The Case for Building Northern Lights Express, Part Two

Editor’s note: This is the second part of a two-part article arguing for the environmental and community-building importance of the Northern Lights Express train between Minneapolis and Duluth. Read part one here.

“Trains are generally less problematic when you look at them per person because they can carry more people per energy expended. A train uses practically the same amount of energy to carry 1,000 people as it does to carry 100 people. So if you can put 1,000 people on that train, suddenly that’s 1/10th the pollution.”
– Yonah Freemark, senior research associate at the Urban Institute

Junction by train

Once the NLX train line is built and operational, it could become a connecting line for several branch lines leading to other regional destinations. As the Midwest becomes a hub for people escaping the worst effects of climate change in the country’s coastal and southern regions, branch lines would be critical to meet increased service demands. And by starting construction of the branch line immediately upon completion of NLX, designers, engineers and builders would be able to apply the theoretical and practical know-how gained through the construction of NLX to complete the branch lines on time and within budget to build.

For reference, consider the Princeton Branch Line – a short branch line on the Northeast Corridor Line that runs from Princeton Junction northwest to Princeton non-stop. Also known as Dinky or Princeton Junction and Back (PJ&B), the branch is served by special shuttle trains. At 4.3 km (2.7 miles) along a single track line that was once double track, it is the shortest scheduled commuter rail line in the United States.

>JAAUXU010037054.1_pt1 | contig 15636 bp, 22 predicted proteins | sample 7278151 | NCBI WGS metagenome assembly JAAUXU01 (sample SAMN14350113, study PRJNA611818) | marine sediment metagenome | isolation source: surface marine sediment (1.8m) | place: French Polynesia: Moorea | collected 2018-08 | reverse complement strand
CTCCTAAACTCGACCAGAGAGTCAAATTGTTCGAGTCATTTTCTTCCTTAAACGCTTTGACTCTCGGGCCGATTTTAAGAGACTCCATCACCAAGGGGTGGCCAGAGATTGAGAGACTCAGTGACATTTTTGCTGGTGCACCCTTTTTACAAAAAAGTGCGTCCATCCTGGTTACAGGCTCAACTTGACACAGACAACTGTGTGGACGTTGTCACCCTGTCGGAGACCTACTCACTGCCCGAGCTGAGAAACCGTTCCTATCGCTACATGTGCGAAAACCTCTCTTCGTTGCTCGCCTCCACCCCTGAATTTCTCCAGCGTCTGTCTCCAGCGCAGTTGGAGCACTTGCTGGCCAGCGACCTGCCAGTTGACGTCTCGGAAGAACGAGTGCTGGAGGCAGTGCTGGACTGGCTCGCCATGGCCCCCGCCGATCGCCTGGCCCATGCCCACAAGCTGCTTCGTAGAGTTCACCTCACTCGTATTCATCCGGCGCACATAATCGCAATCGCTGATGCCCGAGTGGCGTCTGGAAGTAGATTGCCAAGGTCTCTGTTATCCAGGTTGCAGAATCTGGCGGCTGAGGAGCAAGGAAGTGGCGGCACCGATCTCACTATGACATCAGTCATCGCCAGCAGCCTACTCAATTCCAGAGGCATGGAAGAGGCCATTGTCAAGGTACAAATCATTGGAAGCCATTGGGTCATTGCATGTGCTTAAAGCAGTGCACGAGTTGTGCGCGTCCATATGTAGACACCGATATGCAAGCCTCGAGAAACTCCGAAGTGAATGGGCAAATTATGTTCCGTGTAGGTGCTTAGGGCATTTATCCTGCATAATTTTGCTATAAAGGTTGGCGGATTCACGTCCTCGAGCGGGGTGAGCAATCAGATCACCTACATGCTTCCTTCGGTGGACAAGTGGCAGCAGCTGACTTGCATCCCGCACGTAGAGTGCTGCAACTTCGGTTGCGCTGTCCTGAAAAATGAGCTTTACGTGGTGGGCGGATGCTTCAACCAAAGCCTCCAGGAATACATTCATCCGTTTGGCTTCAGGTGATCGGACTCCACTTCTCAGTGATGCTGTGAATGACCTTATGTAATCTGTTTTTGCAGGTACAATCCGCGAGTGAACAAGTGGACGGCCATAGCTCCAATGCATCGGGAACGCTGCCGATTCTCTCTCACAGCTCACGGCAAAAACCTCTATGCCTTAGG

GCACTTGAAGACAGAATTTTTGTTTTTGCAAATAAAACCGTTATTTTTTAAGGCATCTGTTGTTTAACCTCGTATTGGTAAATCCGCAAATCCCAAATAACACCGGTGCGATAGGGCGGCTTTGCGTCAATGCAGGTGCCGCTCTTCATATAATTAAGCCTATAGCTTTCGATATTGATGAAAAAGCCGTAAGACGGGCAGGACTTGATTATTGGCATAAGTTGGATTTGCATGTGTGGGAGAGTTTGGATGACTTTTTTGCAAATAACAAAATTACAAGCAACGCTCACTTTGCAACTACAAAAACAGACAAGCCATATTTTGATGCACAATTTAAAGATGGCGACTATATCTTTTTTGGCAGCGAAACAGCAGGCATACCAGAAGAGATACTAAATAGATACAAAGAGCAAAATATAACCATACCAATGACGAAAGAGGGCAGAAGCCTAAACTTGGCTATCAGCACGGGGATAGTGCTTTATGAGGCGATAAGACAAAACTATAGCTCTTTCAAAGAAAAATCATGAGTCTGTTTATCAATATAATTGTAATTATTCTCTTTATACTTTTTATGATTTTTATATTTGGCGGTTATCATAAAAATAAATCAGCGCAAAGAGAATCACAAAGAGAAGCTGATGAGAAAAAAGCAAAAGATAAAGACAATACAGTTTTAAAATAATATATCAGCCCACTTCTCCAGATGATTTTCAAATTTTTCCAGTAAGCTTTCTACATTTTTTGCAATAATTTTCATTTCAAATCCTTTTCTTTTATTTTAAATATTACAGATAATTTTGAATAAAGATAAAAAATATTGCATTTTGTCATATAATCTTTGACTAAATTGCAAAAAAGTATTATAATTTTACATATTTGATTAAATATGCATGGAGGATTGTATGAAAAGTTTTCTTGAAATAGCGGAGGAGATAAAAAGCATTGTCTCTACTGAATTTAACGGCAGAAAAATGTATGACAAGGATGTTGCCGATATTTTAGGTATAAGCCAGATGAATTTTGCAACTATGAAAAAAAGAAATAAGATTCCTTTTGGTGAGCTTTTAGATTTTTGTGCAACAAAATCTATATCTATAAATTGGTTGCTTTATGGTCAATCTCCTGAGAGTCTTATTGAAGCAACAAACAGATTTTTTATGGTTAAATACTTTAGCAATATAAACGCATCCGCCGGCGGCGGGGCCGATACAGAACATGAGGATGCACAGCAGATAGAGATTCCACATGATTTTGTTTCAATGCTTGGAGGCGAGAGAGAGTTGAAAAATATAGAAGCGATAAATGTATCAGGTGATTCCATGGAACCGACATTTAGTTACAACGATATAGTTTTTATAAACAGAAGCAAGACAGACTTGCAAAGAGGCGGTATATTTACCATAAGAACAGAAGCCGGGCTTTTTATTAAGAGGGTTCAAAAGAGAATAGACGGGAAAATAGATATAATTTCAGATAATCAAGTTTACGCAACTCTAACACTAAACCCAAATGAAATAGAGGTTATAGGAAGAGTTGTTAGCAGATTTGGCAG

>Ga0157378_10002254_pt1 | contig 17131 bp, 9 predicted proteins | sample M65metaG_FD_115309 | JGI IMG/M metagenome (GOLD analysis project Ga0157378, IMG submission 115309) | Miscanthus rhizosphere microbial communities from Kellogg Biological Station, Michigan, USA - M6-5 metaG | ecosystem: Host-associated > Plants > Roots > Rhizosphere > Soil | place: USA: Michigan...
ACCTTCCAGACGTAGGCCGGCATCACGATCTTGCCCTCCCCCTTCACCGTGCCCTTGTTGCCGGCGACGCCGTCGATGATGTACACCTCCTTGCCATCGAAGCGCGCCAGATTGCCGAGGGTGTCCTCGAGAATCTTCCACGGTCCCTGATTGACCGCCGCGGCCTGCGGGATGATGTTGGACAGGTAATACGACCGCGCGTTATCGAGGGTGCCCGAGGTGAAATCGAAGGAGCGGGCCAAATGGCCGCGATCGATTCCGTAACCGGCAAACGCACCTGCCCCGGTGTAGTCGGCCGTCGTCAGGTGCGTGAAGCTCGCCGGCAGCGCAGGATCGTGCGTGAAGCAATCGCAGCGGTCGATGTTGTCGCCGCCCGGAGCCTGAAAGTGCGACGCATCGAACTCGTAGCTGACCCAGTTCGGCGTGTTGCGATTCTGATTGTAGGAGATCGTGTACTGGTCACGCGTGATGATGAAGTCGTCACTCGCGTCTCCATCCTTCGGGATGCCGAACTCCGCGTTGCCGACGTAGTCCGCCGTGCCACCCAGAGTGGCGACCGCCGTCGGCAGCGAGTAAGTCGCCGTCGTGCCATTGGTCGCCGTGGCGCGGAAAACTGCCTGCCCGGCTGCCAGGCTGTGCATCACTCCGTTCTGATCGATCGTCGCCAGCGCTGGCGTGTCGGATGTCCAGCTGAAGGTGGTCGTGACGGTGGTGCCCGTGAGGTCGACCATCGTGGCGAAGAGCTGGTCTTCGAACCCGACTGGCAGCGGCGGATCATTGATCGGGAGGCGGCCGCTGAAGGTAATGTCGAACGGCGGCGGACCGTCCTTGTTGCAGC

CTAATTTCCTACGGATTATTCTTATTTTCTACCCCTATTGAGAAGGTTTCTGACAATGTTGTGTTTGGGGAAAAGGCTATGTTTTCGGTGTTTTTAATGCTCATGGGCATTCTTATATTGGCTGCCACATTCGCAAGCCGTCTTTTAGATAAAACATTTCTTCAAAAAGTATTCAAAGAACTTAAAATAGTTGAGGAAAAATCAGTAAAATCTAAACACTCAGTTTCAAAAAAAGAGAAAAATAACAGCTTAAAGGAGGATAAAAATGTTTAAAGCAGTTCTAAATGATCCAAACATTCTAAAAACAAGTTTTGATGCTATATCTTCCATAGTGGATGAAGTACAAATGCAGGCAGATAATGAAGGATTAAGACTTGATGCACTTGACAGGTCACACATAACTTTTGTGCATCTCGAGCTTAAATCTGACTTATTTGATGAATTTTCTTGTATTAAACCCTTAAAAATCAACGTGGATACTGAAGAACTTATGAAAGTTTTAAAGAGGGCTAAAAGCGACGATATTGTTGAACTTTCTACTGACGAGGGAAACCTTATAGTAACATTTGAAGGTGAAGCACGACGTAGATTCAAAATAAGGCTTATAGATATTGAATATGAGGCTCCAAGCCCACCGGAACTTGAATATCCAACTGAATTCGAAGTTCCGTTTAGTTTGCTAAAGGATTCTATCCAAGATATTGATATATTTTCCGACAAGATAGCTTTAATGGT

The Princeton Dinky takes about five minutes to travel from end to end in each direction. The Princeton branch has catenary electrification. That means the train runs on clean energy and is more energy efficient than the Siemens Charger diesel-electric passenger locomotives used by Amtrak (it doesn’t haul the 1,800 US gallons of diesel fuel those trains require). They also accelerate faster than diesel locomotives.

The following are possible sidelines that could be created sometime in the next 30 years:

  • Years ago, passengers could take a train connecting Duluth to Staples and transfer to Empire Builder to travel to western cities like Seattle, Washington and Portland, Oregon. From 1959 to 1966, the Northern Pacific offered two round trips per day between Duluth and Staples on trains 55 & 56 and trains 57 & 58; Both trains used Budd RDC-3 (Rail Diesel Cars). Locals sometimes referred to them as “Staples Streetcar”. Trains 55 and 56 were discontinued on June 7, 1966, while trains 57 and 58 ran until May 24, 1969.
  • The May 1, 1969 release of the Northern Pacific Public Timetable shows that trains 57 and 58 make scheduled stops at Duluth, Superior (Wisconsin), Carleton, Deerwood, Brainerd, and finally Staples. At 17 other points along the route there were intermediate stops (small stations between the main stations or stations where the train only stops at a signal from passengers at the station or on the train). In the near future, once the Empire Builder is connected by a converted North Coast Hiawatha line and another line connecting Fargo, North Dakota to Winnipeg, Manitoba, Canada, there should be sufficient passenger demand for the Staples Streetcar to be restored give.
  • A northern branch could connect many communities in northern Minnesota as far north as International Falls, Minnesota with an international connection to Fort Frances, Ontario, Canada. A northeast turn could connect Two Harbors and then continue northeast to the increasingly popular Grand Marais and terminate in Thunder Bay, Ontario, Canada.